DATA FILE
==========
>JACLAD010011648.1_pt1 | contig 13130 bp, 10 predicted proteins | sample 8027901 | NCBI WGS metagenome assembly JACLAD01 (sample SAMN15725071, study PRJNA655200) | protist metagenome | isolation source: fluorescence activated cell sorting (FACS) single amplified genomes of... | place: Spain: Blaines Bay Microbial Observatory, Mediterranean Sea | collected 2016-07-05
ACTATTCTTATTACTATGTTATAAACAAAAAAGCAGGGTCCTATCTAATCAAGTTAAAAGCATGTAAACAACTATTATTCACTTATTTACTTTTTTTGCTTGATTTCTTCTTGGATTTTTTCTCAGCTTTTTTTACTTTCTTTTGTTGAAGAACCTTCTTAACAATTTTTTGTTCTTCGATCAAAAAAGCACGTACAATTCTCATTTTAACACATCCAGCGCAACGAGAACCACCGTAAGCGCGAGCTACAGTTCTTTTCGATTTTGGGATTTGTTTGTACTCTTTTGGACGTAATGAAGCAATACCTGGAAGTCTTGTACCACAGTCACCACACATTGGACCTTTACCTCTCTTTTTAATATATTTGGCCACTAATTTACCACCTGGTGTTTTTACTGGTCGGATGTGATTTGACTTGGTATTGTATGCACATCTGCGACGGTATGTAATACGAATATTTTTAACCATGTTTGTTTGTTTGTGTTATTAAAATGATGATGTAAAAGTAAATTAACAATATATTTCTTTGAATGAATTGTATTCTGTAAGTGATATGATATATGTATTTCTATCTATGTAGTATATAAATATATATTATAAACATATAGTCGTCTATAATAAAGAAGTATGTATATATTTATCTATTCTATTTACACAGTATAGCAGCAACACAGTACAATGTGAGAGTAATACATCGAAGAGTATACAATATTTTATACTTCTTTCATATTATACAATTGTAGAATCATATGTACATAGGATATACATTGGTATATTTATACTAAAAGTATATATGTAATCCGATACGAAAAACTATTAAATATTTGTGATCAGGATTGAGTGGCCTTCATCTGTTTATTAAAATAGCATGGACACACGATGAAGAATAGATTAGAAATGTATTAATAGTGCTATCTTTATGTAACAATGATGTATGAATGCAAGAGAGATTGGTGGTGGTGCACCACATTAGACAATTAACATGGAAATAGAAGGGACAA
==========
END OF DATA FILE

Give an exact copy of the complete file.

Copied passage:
>JACLAD010011648.1_pt1 | contig 13130 bp, 10 predicted proteins | sample 8027901 | NCBI WGS metagenome assembly JACLAD01 (sample SAMN15725071, study PRJNA655200) | protist metagenome | isolation source: fluorescence activated cell sorting (FACS) single amplified genomes of... | place: Spain: Blaines Bay Microbial Observatory, Mediterranean Sea | collected 2016-07-05
ACTATTCTTATTACTATGTTATAAACAAAAAAGCAGGGTCCTATCTAATCAAGTTAAAAGCATGTAAACAACTATTATTCACTTATTTACTTTTTTTGCTTGATTTCTTCTTGGATTTTTTCTCAGCTTTTTTTACTTTCTTTTGTTGAAGAACCTTCTTAACAATTTTTTGTTCTTCGATCAAAAAAGCACGTACAATTCTCATTTTAACACATCCAGCGCAACGAGAACCACCGTAAGCGCGAGCTACAGTTCTTTTCGATTTTGGGATTTGTTTGTACTCTTTTGGACGTAATGAAGCAATACCTGGAAGTCTTGTACCACAGTCACCACACATTGGACCTTTACCTCTCTTTTTAATATATTTGGCCACTAATTTACCACCTGGTGTTTTTACTGGTCGGATGTGATTTGACTTGGTATTGTATGCACATCTGCGACGGTATGTAATACGAATATTTTTAACCATGTTTGTTTGTTTGTGTTATTAAAATGATGATGTAAAAGTAAATTAACAATATATTTCTTTGAATGAATTGTATTCTGTAAGTGATATGATATATGTATTTCTATCTATGTAGTATATAAATATATATTATAAACATATAGTCGTCTATAATAAAGAAGTATGTATATATTTATCTATTCTATTTACACAGTATAGCAGCAACACAGTACAATGTGAGAGTAATACATCGAAGAGTATACAATATTTTATACTTCTTTCATATTATACAATTGTAGAATCATATGTACATAGGATATACATTGGTATATTTATACTAAAAGTATATATGTAATCCGATACGAAAAACTATTAAATATTTGTGATCAGGATTGAGTGGCCTTCATCTGTTTATTAAAATAGCATGGACACACGATGAAGAATAGATTAGAAATGTATTAATAGTGCTATCTTTATGTAACAATGATGTATGAATGCAAGAGAGATTGGTGGTGGTGCACCACATTAGACAATTAACATGGAAATAGAAGGGACAA